YME: You have been praised for your art about the Syrian conflict. How does this latest series relate to the war in your homeland?
KA: "This series is not about war, it is about peace. Peace is the way of nature, war is man made. This series portrays the minimalism and impartiality of Sufism and nature, and above all, of humanity. The project can be described as a lone breath of a drowning man."
YME: We're seeing a man dancing with a white dove, a dove of peace if you like (at least that's what I think of...). And you have dressed this man, our protagonist, in a Sufi-like dress. Sufism, often referred to as a religion of peace. So tell me, what's the connection with Sufi ideas in these works?
KA: "Sufism is the most peaceful school of theology in the Middle East, and possibly in the world. The marriage between religious and natural symbolism swaying around curated Arabic poetry celebrates the remnants of peace amidst the chaos overtaking the region. The dove is dancing, essentially praying alongside the Sufi chanter, in hope for a better tomorrow and for a less grim today."
YME: The man moves with grace. Is this important for you to portray, that in the midst of tragedy, dignity remains intact?
KA: "The Sufi chanter, Alper Akcay, is a Turkish performer and a talented artist who is highly concerned with the tragedy taking place in Syria and in the region. While filming and working on this series, Alper entered a state of trance in which he freely redefined the series. His emotions, reflected through his unplanned dancing with the dove, made the project harder to capture, but far more candid and heart-felt. The silent, still depiction of his performance represents dignity, clarity and sadness. Praying through dancing demonstrates the strength lent to him and other believers by their beliefs."
YME: There are fragmented letters on the photos, tell us about those, what do they mean?
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KA: "Arabic poetry, throughout history, has idolized peace and called for it. In contrast to the bloody history of the region and its blood thirsty warlords, Arab artists and poets have always contrasted misery by calling for and celebrating peace.
This work (below) for example saying I looked and saw all the oppression that was taking place on earth, wherefore I praised the dead and the one who has never been born – Ecclesiastes 4:2, Old Testament"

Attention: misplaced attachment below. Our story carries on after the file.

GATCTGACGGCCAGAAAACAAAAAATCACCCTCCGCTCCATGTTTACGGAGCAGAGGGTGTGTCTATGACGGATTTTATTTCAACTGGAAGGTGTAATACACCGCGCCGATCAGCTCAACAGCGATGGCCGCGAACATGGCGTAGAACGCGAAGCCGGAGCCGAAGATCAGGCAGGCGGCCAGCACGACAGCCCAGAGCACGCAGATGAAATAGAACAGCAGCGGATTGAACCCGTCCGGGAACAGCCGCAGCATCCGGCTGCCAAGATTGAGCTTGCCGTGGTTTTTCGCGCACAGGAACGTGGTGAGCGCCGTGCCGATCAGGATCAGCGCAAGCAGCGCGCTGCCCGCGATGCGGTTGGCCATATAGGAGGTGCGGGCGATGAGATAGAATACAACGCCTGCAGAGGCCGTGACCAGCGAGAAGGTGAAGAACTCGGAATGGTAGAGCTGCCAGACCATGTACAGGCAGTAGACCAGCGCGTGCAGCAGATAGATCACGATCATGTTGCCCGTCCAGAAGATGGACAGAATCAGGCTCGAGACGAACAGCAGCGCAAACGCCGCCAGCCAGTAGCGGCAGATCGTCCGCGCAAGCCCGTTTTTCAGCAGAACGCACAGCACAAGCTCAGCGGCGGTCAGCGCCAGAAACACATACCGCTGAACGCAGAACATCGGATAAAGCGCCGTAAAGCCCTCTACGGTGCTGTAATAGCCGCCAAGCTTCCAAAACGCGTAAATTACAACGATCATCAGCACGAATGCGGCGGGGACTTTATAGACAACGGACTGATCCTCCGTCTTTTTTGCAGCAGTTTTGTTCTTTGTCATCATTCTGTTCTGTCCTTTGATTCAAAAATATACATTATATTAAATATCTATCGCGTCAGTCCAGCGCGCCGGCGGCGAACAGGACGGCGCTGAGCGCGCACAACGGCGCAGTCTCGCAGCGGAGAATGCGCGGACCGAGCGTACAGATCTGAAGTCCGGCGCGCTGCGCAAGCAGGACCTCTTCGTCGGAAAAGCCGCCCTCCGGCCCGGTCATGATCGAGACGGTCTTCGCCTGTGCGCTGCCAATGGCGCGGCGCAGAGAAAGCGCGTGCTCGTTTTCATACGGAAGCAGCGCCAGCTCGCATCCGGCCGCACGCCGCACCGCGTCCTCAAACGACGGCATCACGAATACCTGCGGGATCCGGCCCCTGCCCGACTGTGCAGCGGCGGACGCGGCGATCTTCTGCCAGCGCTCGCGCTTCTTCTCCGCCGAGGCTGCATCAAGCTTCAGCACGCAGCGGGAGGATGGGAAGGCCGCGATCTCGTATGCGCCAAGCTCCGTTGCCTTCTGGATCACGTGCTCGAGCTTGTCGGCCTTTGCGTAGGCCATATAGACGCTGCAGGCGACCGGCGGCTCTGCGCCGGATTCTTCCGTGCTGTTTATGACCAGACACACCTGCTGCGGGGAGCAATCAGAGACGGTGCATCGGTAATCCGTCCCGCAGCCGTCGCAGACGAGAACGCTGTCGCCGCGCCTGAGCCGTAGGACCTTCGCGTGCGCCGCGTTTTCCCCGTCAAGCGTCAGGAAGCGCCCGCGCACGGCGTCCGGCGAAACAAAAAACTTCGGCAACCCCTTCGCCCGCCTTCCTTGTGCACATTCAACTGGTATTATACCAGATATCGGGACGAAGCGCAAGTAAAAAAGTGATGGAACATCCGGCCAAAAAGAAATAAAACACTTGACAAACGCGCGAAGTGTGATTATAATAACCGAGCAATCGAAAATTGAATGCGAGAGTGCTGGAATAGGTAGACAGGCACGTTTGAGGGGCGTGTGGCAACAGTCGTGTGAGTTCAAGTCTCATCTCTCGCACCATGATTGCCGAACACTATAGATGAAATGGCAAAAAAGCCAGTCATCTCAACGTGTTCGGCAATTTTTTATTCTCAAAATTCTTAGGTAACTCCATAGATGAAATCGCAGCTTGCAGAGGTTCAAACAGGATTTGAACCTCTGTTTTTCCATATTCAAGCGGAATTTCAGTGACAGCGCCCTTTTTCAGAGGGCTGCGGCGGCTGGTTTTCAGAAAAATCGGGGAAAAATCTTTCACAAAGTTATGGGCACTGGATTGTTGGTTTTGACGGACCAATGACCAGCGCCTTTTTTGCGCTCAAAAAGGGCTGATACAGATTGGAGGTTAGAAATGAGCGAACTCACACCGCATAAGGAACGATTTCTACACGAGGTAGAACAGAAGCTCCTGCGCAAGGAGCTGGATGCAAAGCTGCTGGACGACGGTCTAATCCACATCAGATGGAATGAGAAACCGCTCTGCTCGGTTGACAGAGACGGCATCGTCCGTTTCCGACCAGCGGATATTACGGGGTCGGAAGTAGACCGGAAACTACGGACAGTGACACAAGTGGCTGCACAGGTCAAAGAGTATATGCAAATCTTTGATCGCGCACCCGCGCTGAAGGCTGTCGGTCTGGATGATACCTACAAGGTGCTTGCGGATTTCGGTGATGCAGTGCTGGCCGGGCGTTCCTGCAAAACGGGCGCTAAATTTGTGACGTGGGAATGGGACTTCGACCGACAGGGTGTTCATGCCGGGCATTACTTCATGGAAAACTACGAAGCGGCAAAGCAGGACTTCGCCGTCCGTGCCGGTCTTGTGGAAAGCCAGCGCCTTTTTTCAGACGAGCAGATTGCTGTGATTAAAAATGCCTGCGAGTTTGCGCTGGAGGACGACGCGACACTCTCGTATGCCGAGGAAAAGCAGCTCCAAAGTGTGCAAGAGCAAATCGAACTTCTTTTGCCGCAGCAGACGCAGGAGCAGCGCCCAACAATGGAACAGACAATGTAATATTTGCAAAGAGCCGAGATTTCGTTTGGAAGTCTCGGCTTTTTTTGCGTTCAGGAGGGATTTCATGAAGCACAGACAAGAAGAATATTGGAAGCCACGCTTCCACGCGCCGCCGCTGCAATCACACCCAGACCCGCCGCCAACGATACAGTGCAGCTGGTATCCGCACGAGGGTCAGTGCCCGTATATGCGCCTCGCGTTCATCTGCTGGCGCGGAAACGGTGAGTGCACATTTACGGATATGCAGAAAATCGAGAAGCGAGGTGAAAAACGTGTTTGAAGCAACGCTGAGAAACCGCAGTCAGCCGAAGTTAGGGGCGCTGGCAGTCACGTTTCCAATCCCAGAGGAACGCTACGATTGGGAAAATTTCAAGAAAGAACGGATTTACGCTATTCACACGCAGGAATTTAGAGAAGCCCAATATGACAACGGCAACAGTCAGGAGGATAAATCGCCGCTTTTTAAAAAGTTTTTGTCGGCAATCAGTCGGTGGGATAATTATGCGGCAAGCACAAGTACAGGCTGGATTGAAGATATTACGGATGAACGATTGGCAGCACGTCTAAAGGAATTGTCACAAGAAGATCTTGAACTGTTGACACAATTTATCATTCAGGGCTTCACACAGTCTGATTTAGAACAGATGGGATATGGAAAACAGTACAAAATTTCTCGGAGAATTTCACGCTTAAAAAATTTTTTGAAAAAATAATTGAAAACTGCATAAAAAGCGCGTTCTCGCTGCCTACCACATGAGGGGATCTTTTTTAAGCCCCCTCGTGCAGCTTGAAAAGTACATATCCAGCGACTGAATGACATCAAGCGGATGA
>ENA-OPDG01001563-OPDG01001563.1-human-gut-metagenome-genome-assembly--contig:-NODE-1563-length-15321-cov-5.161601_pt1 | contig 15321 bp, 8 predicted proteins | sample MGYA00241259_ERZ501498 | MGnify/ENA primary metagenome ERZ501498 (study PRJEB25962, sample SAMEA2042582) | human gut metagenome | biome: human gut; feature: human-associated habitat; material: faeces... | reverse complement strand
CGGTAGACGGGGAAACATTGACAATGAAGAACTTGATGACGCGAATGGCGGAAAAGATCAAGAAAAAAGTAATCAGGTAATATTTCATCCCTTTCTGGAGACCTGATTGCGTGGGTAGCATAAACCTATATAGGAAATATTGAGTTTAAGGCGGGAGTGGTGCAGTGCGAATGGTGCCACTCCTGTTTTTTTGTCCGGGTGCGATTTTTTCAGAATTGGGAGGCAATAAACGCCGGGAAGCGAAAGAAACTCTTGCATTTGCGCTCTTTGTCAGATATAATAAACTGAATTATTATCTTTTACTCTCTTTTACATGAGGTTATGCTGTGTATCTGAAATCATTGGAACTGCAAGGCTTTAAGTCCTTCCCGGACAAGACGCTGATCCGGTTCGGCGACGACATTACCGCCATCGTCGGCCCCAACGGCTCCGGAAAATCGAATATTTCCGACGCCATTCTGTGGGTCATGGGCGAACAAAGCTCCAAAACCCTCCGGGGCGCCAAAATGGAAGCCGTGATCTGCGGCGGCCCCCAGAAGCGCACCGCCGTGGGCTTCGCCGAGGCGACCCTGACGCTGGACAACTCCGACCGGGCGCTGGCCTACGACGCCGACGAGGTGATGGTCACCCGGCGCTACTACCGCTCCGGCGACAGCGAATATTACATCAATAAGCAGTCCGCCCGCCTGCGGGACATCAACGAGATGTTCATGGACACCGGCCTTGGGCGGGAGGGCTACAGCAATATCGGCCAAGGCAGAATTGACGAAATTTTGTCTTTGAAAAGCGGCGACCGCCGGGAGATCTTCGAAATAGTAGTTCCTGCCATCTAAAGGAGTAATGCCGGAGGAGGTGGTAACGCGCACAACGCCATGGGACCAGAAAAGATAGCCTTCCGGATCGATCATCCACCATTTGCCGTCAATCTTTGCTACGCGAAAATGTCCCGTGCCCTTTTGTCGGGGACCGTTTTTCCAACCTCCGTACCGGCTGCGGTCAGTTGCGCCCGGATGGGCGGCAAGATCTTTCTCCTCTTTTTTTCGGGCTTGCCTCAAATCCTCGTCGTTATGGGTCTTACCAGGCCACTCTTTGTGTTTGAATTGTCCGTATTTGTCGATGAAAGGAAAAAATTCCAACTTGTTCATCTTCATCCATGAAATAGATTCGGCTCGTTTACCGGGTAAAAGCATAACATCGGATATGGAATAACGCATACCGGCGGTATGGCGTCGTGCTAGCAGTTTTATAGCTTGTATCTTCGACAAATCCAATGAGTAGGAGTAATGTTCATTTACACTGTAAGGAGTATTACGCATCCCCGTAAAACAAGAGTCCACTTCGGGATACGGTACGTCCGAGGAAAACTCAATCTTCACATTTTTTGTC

YME: Quite a few scholars have written about art resistance in Syria. But things have changed the past year or so. What is the current state of that visual struggle; are the artists of the uprising as active as before?
KA: "Artists are among the most emotional beings on this planet. The struggle in Syria has reached levels comparable to the most tragic turning points in human history. International artists and Syrian artists especially are fighting a dual struggle: One is to express the tragedies taking place, and one is to remain sane in the middle of this insanity. Activity is relative as Syrian artists are fighting survival battles of their own, battles for freedom, stability and those of basic human needs."
YME: You are now based in Istanbul, because of the war. Are you ever working collectively with other Syrian artists in exile?
KA: "Syrian artists are now spread across the planet, representing the skies above us with bright celestial bodies distributed evenly and elegantly. While I did not have the pleasure of co-working with other Syrian artists the past year, our collaboration and mutual support is determined by the nature of our united vision."
YME: We're all longing for a peaceful Syria. In your view, how do we get there?
KA: "While we are made to believe that all wars are for resources and power struggles, I personally believe it is more of a decision. There are people out there who can decide, and with a stroke of a pen, Syria can see sunlight once again. Our duty is not to get astray and to remain focused on what matters the most, which is peace and dignity for all what is human."